CHILDLESS couples can increase their chance of having a baby by up to 20pc thanks to a new fertility treatment already in use here.
The HARI (Human Assisted Reproduction Ireland) clinic at the Rotunda Hospital in Dublin said yesterday that a new technique known as 'vitrification' can significantly improve chances for couples hoping to have children.
The breakthrough has been made in the system of in vitro fertilisation (IVF), which takes eggs from the mother and mixes them with sperm before they are re-implanted.
A number of eggs are taken and frozen for possible later re-use, in a process known as 'slow freezing'.
But the use of vitrification at the Rotunda reduces the risk of the eggs being damaged, because they undergo an ultra-rapid freezing. One couple has already had a successful outcome using the new technique.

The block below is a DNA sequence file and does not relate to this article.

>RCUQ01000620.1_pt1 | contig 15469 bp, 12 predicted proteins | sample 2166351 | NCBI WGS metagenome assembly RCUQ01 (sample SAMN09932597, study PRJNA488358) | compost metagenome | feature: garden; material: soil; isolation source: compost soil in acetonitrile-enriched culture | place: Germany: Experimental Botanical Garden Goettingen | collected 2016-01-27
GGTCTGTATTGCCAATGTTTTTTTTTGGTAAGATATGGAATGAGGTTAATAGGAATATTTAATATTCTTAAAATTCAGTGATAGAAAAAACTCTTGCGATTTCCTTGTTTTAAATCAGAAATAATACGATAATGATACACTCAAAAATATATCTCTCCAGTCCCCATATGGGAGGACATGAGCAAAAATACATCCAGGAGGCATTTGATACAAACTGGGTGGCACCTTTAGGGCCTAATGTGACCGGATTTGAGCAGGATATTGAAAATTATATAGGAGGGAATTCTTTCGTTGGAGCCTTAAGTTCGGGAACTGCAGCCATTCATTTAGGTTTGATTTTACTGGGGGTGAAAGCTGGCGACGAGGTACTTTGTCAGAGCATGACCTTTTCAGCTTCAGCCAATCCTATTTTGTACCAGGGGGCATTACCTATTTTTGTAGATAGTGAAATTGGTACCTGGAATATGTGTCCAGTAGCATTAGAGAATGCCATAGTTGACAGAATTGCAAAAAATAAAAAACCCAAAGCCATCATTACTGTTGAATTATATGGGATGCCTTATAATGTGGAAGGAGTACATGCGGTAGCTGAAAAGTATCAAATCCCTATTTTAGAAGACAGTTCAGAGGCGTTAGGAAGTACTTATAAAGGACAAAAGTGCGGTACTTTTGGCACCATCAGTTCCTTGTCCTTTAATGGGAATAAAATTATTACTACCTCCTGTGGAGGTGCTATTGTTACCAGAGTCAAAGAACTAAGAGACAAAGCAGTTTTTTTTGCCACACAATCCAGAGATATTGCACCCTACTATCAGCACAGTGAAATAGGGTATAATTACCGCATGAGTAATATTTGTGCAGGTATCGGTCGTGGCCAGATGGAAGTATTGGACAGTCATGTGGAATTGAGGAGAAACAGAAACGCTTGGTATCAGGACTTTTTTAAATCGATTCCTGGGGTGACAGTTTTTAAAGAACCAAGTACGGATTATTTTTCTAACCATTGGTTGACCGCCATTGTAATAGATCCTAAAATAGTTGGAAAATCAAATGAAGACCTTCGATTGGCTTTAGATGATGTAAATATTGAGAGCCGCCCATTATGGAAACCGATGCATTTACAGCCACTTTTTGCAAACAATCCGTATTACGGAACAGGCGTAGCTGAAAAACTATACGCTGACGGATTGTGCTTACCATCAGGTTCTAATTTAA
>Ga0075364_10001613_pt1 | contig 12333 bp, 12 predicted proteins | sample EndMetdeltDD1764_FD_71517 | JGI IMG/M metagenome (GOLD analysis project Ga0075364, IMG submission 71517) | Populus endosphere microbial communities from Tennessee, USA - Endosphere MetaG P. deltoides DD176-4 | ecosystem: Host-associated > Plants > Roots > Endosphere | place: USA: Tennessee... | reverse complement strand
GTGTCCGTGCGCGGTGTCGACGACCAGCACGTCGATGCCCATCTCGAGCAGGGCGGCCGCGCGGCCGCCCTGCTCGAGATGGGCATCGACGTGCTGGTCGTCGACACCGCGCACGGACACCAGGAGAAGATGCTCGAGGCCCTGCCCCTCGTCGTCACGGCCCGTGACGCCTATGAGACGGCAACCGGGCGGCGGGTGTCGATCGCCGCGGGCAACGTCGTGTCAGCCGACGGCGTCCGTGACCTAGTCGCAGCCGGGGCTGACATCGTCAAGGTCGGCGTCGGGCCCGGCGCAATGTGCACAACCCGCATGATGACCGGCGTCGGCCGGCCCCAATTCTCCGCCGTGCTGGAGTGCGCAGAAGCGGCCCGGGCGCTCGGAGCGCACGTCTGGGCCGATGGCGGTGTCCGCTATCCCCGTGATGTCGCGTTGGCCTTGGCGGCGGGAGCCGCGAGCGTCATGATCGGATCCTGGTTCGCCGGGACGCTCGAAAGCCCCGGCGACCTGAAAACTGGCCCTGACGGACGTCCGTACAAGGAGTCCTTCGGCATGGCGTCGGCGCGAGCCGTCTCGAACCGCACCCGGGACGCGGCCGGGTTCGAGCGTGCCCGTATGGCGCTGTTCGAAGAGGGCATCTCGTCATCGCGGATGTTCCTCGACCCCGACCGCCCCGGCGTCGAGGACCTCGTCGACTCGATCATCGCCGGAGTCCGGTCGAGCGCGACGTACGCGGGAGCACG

"We're delighted to announce the success of this new fertility technique with the report of the first pregnancy in Ireland here at HARI," Dr Edgar Mocanu, fertility specialist at the clinic said.
"We only introduced it in February of this year. We're thrilled for our patients to get a result so quickly."
He added that although the current method of slow freezing offered very good success rates, vitrification has been shown to improve both embryo and egg survival rates by as much as 20pc.
Gerri Emerson, head of Research and Development, said the very first embryo thawed from this method has resulted in a pregnancy.
HARI, the national fertility centre, has been in operation at the Rotunda since 1989.